When my husband Michael and I missed out on the spring season, we decided to wait until fall to dig up parts of the lawn and plant new trees, shrubs, and perennials in its stead.
Over the summer, the weeds took over and outpaced the few plants that we do have.
This week, with fall approaching, I finally tackled the overgrown weeds to make space for existing and soon-to-be plants.
Weeds are invasive, vigorous and aggressive. They are not sown intentionally and grow where you don’t want them to be. They compete with your plants for space, water, sunlight and nutrients. They usually spread and fill in faster than what you actually planted. Weeds produce by themselves very easily. But plants take effort on your part to grow.
Weeds are like the unhealthy habits, negative thoughts, limiting beliefs and toxic relationships that dampen your mood, drain your energy, and stunt your growth.
Plants are like the habits, thoughts, beliefs and relationships that inspire you, strengthen you, and add beauty to your experience.
To cultivate a spectacular garden, you need to weed out unwanted plants. Similarly, to create a sensational life, you need to chuck unnecessary things that weigh you down. ‘
Here are lessons I learned from weeding that you can apply in your life to make space for what you want:
First, get clear on what you want and what you don’t want. If you just sit back and let nature take its course, you could end up with a huge mess.
The longer you put off weeding, the harder it gets to distinguish what you want from what you don’t want. But no matter how long you wait, your deliberate choice between what you keep and what you throw out is the first step.
Second, weed out what you don’t want – one at a time. Start small. Pull up, dig out and dig through what you don’t want, one by one.
The magnitude of the weeds won’t intimidate you if you tackle them individually. If you take on too much, too quickly, you will feel overwhelmed, exhausted and outmatched.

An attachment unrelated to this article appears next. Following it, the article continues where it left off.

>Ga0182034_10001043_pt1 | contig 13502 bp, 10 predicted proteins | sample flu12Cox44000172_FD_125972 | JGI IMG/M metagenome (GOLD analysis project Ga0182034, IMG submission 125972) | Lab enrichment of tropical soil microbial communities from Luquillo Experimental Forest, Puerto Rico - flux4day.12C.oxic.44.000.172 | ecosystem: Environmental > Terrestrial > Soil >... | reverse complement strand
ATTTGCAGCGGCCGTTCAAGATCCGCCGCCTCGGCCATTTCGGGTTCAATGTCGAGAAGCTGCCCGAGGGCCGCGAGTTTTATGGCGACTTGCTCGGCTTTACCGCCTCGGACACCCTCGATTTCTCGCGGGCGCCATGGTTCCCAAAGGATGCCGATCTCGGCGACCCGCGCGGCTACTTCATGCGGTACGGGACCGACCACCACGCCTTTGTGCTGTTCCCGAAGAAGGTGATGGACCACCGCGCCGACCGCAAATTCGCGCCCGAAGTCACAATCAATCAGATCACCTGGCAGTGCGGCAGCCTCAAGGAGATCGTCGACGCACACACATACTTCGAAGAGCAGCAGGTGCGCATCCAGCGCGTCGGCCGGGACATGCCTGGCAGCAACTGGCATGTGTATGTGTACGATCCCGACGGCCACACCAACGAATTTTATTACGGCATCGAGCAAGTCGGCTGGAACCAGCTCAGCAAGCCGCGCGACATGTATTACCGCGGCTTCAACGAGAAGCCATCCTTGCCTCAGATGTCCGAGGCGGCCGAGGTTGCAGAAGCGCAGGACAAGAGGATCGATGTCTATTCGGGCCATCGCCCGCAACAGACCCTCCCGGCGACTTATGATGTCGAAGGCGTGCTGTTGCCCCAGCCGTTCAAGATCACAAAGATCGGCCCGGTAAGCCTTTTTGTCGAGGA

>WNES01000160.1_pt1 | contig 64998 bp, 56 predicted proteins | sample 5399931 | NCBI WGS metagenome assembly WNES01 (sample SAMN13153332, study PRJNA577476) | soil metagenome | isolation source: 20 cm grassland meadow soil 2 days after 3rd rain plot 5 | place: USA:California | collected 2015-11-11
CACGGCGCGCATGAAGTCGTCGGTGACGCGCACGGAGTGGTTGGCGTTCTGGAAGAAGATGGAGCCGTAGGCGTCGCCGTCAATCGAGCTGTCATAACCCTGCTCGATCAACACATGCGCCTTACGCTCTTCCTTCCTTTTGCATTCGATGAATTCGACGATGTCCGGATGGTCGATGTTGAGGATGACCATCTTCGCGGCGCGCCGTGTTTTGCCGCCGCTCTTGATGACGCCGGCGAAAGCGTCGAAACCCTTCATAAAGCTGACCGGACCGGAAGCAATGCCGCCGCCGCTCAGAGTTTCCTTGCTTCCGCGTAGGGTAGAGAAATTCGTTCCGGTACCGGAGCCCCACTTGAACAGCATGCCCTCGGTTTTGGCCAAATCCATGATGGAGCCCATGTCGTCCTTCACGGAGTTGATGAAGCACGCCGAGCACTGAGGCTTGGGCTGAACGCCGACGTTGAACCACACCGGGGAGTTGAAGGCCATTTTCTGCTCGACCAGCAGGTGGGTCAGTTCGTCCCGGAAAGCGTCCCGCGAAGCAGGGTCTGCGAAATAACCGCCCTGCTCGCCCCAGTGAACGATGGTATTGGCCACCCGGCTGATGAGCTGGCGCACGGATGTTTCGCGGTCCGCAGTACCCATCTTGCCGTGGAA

Third, weed out what you don’t want – often. Pull up what you don’t want before it goes to seed and spreads like wildfire.
Weeding took me a couple hours or so because I neglected the task for months. It takes a shorter time if you make it into a regular habit. Check back often and nip weeds in the bud from the get-go.
Fourth, dig into the roots. Remove what you don’t want from the roots, rather than just prune the top parts that show.
If you ignore the roots, which can be very large and deep, the weeds will likely return, sometimes stronger than before.
Fifth, nurture what you want. Without proper tending, gardens get overrun with weeds that stunt the growth of the plants.
Likewise, if you don’t attend to your valued relationships, important projects, and creative ideas, they will wither and die. And your life will get cluttered with things you don’t want.
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After I was done weeding, the hostas finally came into full view. Noticing the change, Michael said he had forgotten we had so many. You could barely see the hostas when the weeds surrounded them.
By pulling out what you don’t want, you make space for and get to enjoy the things you do want.
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Photo by: woodleywonderworks